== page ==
Start with seeing how the wheels just spin when they're in the air it might be obvious
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PostPosted: Sun Jan 17, 2021 12:29 am    Post subject: Re: Hot lug nuts and hub after Syncro front end rebuild Reply with quote

Water boils @ 212į so guessing you having steam is getting a bit too hot.


An obvious question is what did you torque the axle nut too? It should be 258 ft. lb. if I remember correctly.

A not so obvious question is how much grease did you use on the bearing?
Assuming you used enough to lubricate it, but did you use too much?

The front axle bearing is a dual row of balls fairly close together in the same single assembly as you know. So it is kinda hard to over grease it like you could the axle bearings on the regular Vanagon that has an Inner and an Outer bearing separated by an open space. Sometime people fill all that open space with grease thinking it is better to have too much then too little. Doing that just allows the grease to churn like butter and insulate the bearing not allowing the heat to escape. So a bearing can overheat, but it takes hours to build up heat. You did drive all day, but just 12 miles I do not think it would have gotten that hot.

If you jack the front end up while cold and spin both wheels is the new bearing s harder to turn?

Also did you take a temp reading off the other wheel to compare temps?
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T3TRIS
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PostPosted: Sun Jan 17, 2021 12:43 am    Post subject: Re: Hot lug nuts and hub after Syncro front end rebuild Reply with quote

valvecovergasket wrote:
T3TRIS wrote:
Does this sound normal to anyone?


Not at all!

Are both front wheels doing this?
How do they free wheel if you've got them off the ground?

Steam when hosed down isn't right, and I probably wouldn't drive it until you sort out what's dragging, lest something get hot enough to melt or catch fire.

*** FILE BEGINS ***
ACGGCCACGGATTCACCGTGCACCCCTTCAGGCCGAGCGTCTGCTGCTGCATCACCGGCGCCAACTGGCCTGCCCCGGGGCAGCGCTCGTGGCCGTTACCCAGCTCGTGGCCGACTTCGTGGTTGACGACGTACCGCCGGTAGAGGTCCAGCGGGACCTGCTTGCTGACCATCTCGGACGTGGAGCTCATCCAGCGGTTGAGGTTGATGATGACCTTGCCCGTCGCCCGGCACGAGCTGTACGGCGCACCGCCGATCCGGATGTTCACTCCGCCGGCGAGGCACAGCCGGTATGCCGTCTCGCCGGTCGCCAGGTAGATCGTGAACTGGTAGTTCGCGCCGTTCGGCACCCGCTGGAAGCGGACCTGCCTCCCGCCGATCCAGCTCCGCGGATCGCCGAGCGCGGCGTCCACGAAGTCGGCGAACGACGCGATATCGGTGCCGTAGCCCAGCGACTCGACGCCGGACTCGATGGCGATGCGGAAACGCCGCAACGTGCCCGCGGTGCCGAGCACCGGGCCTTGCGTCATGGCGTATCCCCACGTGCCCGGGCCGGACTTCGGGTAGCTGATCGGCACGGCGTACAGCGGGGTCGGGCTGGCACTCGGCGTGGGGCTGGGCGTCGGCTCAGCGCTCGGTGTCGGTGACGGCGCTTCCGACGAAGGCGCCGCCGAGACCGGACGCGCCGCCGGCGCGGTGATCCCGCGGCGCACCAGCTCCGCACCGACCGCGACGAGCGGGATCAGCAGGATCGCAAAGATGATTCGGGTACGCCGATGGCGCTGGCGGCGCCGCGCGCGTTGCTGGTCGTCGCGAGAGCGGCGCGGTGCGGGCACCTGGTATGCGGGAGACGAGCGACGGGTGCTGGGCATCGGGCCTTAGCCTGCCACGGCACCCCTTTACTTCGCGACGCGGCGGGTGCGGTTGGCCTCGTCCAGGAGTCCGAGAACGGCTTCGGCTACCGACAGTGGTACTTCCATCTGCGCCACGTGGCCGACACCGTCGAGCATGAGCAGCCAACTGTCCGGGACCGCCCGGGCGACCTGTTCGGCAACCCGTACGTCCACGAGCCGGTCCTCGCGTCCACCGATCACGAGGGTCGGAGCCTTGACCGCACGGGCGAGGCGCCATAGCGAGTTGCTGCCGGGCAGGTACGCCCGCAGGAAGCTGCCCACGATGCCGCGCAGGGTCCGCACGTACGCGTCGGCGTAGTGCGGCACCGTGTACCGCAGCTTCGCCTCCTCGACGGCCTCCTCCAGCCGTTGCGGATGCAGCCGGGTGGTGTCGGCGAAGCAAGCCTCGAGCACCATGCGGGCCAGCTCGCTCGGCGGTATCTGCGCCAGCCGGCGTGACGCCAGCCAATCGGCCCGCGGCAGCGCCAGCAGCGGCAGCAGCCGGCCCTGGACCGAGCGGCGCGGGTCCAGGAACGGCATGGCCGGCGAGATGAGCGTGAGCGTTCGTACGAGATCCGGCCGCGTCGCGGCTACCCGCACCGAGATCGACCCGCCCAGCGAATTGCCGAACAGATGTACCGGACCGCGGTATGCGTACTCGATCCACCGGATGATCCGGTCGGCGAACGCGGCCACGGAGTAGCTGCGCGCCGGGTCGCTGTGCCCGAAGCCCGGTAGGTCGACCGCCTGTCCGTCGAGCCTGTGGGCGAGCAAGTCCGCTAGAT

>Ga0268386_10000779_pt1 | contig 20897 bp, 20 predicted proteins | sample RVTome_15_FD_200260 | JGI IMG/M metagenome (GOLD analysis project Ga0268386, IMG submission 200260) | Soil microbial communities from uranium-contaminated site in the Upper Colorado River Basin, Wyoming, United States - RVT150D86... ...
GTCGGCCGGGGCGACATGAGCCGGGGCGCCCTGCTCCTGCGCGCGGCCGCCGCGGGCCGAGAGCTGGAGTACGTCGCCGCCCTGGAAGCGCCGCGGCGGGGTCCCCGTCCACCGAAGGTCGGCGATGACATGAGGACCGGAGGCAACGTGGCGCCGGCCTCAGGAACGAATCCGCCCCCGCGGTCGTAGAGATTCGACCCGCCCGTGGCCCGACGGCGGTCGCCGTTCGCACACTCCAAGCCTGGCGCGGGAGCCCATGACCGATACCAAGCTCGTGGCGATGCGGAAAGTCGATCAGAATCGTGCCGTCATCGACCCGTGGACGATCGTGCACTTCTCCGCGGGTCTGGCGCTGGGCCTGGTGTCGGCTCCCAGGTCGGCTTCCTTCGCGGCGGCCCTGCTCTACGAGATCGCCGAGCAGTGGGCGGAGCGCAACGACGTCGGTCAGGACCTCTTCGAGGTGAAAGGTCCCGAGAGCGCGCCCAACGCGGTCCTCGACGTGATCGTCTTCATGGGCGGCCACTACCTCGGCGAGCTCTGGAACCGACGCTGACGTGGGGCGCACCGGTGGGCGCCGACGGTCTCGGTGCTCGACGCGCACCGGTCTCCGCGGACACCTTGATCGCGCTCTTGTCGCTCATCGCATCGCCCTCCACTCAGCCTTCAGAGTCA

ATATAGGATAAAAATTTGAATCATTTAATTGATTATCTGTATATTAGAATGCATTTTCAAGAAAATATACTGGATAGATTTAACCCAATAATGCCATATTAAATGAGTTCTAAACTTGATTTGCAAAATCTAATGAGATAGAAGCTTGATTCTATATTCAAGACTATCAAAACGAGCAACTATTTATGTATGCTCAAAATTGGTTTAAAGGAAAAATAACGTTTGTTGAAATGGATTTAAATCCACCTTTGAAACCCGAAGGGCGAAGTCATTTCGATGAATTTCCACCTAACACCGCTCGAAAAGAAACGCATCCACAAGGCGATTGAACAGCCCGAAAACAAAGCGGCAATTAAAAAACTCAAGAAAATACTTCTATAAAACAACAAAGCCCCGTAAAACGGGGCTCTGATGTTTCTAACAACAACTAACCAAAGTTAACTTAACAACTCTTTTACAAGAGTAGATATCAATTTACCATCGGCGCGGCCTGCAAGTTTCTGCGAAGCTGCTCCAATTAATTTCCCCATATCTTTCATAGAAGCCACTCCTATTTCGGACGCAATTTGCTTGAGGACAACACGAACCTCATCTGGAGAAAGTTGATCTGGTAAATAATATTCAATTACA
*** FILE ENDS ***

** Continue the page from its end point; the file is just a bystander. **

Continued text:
Get behind the wheels also and check the various rubber bits, 120 miles of this may not have done it many favors...
Over torqued axle nuts perhaps? Or improper install of the bearings? Those would be my first guesses if the brakes aren't dragging (and since they weren't messed with they're unlikely suspects)

Start with seeing how the wheels just spin when they're in the air it might be obvious


Great... thanks. Iíll have to try tomorrow.
Here are things I did that Iím not sure could or could not contribute:
- I loaded both sides of the bearing with high temp grease as mentioned in this page. When pressing the hub on the first side (canít remember which), some grease spat out and the seal seemed like it wanted to stick out ever so slightly. The hub still spun though with difficulty. Simone had mentioned that was normal just because of the tension on the seal.
- A long time ago I marked a breaker bar at 1.29ft because I weighed about 200lbs with clothes. I figured standing on it would give me the 258lb/ft of torque. I lost weight during COVID, believe it or not (probably 185lbs dressed), but instead of recalculating, I used the same mark and when the bar stopped, I just pushed downward a little bit more to add some weight. I canít imagine I messed it up that much it would be considered the wrong torque... but who knows.

Iíll spin the wheels tomorrow and report back. In the meantime, Iíd did spin the wheels while they were in the air before doing the driving today and they spun without much effort. That same wheel had a teeny bit of a brake pad drag, but I figured itíd center itself with the first hard brake (done early on purpose). Besides, I thought if the studs were that hot, the rotors should be just about the same but I could be completely wrong. As far as left vs right, in all honesty, Iím working on just a handful hours of sleep and I simply canít remember if both front wheels were comparable though I seem to remember the wheels drying the same way. I mostly focused on one side for temperature measurements.

Anyhow, I need to catch up on sleep now and will get back at this tomorrow. Thanks as always for the help!

(Also, continuously impressed with what Syncros can do, and so were the rover dudes!)

Steve M. wrote:
Water boils @ 212į so guessing you having steam is getting a bit too hot.


An obvious question is what did you torque the axle nut too? It should be 258 ft. lb. if I remember correctly.